A senior judge has ruled glitches in the Post Office’s Horizon till system caused accounting deficits in independent stores, and that these were kept secret by the Post Office and its technology partner Fujitsu.
In Justice Fraser’s findings from the second horizon trial released this week, the judge said that not only was there a potential for bugs, errors or defects to cause discrepancies in sub postmasters’ branch accounts, but, “it actually has happened, and on numerous occasions”.
He said there were “very grave concerns” over evidence that showed that Fujitsu and the Post Office previously kept quiet about documents proving the existence of bugs to avoid it being used in “ongoing legal cases where branches are disputing the integrity of Horizon data”. It was unclear whether this related to civil cases or the more than 30 criminal cases where the Post Office was the prosecuting authority.
Many of the retailers convicted of fraud, theft and false accounting in these criminal cases maintain that Post Office Horizon glitches were actually responsible for the crimes they were convicted of. The Criminal Cases Review Commission, which investigates potential miscarriages of justice, is expected to review whether the prosecutions brought by the Post Office against its own retailers were sound.
Justice Fraser confirmed that despite last week’s settlement of 550 sub postmasters claims against the Post Office, any retailers landed with wrongful criminal convictions maintain their rights to take the Post Office to court for malicious prosecution.
Referencing the possibility of Post Office and Fujitsu employees themselves being put before a criminal court for the evidence they had previously provided, Justice Fraser said: “I have decided to write to the director of public prosecutions, Max Hill, to see if any of these should be a matter of public prosecution.”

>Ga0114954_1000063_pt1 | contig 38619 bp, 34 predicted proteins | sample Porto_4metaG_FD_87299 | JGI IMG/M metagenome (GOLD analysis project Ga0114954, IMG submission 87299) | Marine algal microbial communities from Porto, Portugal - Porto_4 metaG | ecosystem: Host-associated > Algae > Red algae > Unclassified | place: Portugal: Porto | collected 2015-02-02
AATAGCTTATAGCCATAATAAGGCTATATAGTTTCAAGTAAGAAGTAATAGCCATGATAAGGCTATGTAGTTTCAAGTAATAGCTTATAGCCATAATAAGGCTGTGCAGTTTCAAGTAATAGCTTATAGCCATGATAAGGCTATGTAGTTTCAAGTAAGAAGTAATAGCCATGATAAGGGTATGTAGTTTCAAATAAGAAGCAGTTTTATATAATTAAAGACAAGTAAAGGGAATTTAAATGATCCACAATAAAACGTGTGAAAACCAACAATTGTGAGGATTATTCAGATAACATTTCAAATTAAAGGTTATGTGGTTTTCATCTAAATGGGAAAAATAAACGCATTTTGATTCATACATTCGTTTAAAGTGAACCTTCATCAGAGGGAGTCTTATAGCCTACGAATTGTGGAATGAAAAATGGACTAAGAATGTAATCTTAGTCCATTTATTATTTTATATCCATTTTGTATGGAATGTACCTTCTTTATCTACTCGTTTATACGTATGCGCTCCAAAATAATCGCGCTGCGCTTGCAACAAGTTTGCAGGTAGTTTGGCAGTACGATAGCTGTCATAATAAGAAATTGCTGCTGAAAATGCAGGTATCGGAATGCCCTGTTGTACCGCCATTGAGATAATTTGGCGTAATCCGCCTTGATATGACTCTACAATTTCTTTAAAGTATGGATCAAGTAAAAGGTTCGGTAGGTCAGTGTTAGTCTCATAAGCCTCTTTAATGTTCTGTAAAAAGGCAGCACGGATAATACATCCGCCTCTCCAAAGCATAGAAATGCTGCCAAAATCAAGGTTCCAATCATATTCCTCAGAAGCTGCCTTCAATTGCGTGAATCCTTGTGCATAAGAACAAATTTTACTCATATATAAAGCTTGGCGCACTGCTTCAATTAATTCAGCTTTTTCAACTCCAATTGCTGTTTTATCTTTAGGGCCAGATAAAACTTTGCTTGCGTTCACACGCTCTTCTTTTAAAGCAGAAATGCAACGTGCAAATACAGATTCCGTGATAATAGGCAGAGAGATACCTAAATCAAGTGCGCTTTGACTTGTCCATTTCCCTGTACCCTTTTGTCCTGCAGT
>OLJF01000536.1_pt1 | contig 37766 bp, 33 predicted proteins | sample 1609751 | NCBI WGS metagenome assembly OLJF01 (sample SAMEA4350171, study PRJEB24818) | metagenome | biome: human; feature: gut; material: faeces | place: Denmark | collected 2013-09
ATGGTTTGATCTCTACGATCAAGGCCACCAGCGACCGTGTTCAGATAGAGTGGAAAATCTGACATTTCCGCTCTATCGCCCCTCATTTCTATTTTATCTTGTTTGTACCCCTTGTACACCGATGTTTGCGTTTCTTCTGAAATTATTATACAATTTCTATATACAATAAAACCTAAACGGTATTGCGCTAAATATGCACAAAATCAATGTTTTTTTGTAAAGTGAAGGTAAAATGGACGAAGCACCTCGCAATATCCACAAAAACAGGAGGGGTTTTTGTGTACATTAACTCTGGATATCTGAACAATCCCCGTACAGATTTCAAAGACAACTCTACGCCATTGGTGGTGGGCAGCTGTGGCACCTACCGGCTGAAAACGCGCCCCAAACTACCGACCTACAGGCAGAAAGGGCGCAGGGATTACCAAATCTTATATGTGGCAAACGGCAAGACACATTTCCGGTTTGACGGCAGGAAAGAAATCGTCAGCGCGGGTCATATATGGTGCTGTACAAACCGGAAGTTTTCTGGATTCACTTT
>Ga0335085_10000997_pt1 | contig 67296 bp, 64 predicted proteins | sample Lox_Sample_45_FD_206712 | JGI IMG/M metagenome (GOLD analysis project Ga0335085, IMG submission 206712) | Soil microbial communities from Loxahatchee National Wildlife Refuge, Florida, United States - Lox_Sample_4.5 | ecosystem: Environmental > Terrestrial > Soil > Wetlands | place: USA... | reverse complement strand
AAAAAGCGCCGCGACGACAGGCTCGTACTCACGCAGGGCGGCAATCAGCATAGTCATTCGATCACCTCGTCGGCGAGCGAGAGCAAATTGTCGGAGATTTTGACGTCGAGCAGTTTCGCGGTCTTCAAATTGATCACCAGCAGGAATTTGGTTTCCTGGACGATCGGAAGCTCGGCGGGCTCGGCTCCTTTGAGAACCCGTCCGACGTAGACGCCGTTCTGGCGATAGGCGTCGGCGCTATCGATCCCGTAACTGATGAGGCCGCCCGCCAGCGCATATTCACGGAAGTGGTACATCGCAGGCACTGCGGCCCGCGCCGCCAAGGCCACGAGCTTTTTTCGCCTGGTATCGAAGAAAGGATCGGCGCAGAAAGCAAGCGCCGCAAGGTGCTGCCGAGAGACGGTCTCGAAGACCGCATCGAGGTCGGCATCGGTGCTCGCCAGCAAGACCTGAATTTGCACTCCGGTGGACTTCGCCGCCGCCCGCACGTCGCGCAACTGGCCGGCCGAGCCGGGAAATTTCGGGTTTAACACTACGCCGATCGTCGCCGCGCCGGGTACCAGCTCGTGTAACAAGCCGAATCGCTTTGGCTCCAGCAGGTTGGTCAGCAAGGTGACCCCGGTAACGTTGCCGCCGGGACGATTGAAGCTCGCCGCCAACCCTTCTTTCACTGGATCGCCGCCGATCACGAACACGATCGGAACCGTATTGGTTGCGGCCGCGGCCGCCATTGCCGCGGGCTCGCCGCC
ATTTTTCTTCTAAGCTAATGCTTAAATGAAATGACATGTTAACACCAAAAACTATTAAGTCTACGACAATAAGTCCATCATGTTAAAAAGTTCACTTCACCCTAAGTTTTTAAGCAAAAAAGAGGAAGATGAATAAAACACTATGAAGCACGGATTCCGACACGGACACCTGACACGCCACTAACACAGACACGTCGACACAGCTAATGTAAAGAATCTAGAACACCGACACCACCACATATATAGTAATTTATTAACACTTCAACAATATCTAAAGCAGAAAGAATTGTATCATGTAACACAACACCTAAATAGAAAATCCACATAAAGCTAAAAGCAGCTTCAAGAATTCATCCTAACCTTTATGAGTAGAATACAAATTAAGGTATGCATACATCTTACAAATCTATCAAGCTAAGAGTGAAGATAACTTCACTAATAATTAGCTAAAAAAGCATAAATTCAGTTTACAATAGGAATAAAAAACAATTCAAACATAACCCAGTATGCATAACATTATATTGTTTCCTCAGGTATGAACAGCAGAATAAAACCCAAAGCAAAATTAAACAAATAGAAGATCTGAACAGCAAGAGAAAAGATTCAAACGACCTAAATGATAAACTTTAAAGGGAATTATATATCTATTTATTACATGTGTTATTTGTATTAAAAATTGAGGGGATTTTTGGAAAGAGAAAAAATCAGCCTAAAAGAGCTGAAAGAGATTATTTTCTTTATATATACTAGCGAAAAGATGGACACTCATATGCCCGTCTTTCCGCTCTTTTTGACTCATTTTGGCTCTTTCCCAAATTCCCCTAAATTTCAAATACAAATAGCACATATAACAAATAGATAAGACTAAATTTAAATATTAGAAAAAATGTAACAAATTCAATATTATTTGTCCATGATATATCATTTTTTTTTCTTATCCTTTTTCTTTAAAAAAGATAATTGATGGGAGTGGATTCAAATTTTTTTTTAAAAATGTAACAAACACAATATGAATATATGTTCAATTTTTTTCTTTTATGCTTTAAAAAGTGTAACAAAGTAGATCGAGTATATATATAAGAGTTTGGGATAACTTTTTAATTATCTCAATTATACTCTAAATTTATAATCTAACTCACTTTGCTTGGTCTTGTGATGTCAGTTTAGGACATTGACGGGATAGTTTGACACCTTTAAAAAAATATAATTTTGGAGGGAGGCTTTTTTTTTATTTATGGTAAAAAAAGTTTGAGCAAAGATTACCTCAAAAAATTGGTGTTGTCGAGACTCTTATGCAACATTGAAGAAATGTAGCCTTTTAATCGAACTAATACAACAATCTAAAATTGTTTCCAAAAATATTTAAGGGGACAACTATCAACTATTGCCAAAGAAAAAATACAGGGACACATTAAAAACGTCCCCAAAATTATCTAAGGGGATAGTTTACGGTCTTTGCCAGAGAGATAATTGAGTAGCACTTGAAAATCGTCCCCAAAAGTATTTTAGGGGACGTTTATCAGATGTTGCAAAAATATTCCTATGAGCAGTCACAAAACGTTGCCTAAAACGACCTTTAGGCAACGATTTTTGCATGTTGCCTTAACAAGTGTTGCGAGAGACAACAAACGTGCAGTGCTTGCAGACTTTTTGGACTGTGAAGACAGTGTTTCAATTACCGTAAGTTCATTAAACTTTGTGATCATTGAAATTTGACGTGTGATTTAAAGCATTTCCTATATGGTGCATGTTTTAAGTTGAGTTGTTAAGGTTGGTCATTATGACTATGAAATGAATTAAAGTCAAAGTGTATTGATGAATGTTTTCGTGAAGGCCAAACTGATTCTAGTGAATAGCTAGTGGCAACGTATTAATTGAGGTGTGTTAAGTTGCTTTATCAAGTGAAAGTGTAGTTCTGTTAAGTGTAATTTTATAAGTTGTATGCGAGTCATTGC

Broadcast journalist Nick Wallis reported that former MP and member of the Post Office All Party Parliamentary Group Lord Arbuthnot has also called for action against the Post Office. A statement by Arbuthnot reads: “Now that these battles are being won, it is time to turn our attention to how it all came about and went so far.
We need an inquiry and, since the Post Office has repeatedly given inaccurate information including to me, it needs to be led by a judge.”
The NFSP was again criticised in the latest court ruling. Fraser previously said the trade group was not acting independently of the Post Office in the interests of subpostmasters. The judge said the Post Office had publicly claimed its Horizon system had “the full support of the NFSP”, even though the trade group had “privately expressed its concerns.”
Despite these private views, the NFSP had repeatedly denied there were system failures with the Horizon system and instead suggested its own members may be to blame. NFSP general secretary George Thomson told MPs at a Commons Select Committee in 2015: “I do not believe the system is systemically faulty. A lot of this is down to people making errors.”
He continued: “There are one or two issues where money went missing and postmasters have felt that it had to be Horizon, while in a lot of cases it could have been errors or, in fact, members of staff misappropriating money. Over the 15 years, the Horizon system has been fantastically robust.”